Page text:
To treat these disorders, medication is commonly used. The most commonly prescribed medication for hypothyroidism is levothyroxine, while treatment for hyperthyroidism includes antithyroid medicines (propylthiouracil or methimazole), radioactive iodine to destroy the thyroid gland and stop the excess production of hormones, and surgery to remove the thyroid.
A dissatisfaction with standard care, however, has led to a growing interest in a more holistic approach to thyroid disease, one that favors lifestyle modifications, not medication. Jen Wittman, CHHC, AADP, creator of Thyroid Loving Care and a certified holistic health expert, chef and author is an advocate of this is approach. Wittman was diagnosed with Hashimoto’s, but was able to reverse the disease without taking medication.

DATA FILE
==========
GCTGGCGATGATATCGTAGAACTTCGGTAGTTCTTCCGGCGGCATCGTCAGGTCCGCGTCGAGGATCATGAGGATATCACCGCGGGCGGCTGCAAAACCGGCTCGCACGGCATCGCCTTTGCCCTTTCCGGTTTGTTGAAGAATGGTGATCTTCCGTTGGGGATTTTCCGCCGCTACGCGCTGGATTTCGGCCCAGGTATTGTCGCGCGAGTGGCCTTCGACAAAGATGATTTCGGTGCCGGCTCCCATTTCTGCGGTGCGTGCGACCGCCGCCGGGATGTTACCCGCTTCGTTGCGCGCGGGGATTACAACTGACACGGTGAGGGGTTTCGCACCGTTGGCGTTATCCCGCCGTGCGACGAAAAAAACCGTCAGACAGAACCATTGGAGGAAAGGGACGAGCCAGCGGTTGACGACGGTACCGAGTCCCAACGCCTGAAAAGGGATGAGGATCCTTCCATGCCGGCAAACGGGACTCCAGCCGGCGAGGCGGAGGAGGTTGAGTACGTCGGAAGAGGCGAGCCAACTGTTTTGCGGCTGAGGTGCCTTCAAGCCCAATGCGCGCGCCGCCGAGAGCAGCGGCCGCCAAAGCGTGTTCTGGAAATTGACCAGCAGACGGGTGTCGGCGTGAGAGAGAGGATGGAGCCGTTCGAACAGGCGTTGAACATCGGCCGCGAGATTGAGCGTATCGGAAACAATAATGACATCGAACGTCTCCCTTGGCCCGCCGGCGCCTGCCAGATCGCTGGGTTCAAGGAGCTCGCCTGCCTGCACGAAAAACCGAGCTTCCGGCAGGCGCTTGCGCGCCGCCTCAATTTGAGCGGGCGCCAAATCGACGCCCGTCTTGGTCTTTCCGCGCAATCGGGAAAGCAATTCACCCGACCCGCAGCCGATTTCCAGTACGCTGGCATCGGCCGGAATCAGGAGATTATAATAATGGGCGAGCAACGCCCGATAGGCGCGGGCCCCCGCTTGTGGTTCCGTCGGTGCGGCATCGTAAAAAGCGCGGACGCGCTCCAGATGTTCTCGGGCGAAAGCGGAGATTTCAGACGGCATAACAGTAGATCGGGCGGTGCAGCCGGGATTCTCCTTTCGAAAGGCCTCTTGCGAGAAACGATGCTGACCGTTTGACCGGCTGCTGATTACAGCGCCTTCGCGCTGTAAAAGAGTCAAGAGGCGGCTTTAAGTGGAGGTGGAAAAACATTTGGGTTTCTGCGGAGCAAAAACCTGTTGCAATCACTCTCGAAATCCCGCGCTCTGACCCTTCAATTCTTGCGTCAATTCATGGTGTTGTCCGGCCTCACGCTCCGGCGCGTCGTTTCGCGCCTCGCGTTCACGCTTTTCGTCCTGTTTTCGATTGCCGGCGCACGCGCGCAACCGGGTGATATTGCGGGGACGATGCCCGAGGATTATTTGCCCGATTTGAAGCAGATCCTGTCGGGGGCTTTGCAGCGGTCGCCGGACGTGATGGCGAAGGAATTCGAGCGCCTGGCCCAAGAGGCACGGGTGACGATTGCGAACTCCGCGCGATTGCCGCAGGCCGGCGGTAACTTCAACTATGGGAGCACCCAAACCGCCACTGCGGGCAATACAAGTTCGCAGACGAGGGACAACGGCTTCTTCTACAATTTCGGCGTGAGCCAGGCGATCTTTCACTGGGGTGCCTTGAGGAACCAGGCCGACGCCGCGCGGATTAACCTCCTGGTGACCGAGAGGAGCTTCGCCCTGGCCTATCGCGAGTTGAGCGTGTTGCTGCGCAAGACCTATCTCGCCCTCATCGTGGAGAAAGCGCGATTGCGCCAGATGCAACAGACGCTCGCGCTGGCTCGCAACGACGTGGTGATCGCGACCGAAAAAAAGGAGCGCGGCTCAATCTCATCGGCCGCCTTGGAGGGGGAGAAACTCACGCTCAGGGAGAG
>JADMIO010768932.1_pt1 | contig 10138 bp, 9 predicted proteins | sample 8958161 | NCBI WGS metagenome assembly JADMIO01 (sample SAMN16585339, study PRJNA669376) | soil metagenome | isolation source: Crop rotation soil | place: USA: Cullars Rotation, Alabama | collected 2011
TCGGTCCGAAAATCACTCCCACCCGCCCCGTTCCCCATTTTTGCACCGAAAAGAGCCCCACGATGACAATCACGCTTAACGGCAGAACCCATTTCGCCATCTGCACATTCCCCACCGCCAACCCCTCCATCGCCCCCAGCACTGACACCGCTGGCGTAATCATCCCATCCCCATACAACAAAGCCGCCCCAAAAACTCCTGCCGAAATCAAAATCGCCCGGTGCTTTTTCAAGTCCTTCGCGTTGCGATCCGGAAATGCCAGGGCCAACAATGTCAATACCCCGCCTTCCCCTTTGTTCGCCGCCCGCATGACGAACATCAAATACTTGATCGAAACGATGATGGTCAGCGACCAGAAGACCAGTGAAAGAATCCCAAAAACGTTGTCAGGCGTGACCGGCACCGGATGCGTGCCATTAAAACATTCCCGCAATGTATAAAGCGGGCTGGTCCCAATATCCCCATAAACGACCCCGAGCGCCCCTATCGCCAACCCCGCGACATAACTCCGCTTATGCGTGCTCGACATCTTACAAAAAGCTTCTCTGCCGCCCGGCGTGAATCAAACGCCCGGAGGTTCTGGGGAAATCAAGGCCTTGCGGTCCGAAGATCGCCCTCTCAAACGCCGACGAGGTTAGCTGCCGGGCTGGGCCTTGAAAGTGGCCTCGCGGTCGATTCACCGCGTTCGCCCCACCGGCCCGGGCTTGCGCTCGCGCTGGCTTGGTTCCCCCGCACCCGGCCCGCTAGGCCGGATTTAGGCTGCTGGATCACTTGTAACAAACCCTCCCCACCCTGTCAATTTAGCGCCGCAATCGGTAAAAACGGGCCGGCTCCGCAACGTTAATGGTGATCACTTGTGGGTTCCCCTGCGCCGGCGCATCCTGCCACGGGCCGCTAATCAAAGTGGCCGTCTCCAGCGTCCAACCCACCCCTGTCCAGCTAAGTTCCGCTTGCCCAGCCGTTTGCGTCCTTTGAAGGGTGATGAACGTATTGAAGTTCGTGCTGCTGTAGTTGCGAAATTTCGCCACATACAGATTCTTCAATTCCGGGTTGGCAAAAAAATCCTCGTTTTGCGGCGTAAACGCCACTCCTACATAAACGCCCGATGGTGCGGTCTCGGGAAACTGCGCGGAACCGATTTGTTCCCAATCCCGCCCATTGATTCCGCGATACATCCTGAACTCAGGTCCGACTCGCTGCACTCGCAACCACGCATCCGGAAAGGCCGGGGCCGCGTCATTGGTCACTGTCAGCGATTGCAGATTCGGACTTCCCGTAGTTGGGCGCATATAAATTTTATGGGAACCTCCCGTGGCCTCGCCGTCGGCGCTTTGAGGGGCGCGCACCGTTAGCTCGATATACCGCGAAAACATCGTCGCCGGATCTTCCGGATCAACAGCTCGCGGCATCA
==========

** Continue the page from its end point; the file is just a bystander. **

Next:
“In my experience, changing the diet, gut health, stress level and fitness of a person helps support the body so that medication is unnecessary, or at minimum, can work more effectively,” Wittman said.
Adopting a healthy diet
Wittman recommends eliminating gluten, caffeine and soy, as well as reducing sugar for all thyroid conditions, but says diets depend on the individual.
She explained that some people benefit from a Paleo or Autoimmune Paleo protocol, while others need to avoid foods like nightshades (paprika, cayenne, tomatoes, bell peppers, eggplant and potatoes) or polyunsaturated fatty acids like vegetable and canola oils. Others also find cutting out alcohol or dairy from their diet helps.
“There is no effective one-size fits all approach when it comes to reversing thyroid and autoimmune conditions,” she said.